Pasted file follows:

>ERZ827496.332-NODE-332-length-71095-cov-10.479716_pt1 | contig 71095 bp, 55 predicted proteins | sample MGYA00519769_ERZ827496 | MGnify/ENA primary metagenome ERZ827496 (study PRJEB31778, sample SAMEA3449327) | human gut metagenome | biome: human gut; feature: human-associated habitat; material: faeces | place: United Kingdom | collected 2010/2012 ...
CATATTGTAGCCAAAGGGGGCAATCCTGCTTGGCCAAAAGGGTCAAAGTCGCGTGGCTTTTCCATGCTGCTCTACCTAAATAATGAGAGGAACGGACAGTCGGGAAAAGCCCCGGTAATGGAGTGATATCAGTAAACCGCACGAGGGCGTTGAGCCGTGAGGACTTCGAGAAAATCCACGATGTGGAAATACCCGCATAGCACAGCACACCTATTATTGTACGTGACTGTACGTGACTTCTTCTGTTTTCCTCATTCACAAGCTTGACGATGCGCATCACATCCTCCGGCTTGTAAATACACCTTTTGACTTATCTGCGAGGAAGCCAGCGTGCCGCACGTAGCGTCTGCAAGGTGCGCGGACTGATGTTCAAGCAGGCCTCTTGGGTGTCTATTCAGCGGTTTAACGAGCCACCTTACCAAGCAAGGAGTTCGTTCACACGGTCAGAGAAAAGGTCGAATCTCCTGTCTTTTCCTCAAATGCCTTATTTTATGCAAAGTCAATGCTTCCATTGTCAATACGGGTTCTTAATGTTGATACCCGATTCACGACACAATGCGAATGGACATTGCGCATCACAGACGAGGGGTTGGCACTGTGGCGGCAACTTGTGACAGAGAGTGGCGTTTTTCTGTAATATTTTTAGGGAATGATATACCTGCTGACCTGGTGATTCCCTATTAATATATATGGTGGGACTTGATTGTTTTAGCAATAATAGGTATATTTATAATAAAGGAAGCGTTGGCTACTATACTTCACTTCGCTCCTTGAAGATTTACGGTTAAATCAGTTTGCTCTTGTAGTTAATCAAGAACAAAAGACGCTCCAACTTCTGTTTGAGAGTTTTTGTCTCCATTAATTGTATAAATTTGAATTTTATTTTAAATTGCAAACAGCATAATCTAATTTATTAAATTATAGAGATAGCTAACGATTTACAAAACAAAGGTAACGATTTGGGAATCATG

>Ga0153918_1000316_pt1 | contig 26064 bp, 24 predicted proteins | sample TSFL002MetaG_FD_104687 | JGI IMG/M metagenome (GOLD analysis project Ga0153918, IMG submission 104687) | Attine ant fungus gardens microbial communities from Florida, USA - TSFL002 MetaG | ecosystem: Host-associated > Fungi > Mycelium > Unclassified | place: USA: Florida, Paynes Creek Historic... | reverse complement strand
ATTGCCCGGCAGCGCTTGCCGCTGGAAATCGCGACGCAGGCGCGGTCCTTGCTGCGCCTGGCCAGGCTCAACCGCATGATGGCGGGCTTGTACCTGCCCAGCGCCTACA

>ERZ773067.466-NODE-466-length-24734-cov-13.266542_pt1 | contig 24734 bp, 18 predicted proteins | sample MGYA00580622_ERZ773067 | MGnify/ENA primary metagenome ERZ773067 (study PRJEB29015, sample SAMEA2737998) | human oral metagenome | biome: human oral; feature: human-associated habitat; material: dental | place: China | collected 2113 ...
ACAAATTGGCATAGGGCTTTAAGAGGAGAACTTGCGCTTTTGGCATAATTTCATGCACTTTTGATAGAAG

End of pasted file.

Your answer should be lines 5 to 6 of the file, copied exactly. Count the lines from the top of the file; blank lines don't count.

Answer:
>ERZ773067.466-NODE-466-length-24734-cov-13.266542_pt1 | contig 24734 bp, 18 predicted proteins | sample MGYA00580622_ERZ773067 | MGnify/ENA primary metagenome ERZ773067 (study PRJEB29015, sample SAMEA2737998) | human oral metagenome | biome: human oral; feature: human-associated habitat; material: dental | place: China | collected 2113 ...
ACAAATTGGCATAGGGCTTTAAGAGGAGAACTTGCGCTTTTGGCATAATTTCATGCACTTTTGATAGAAG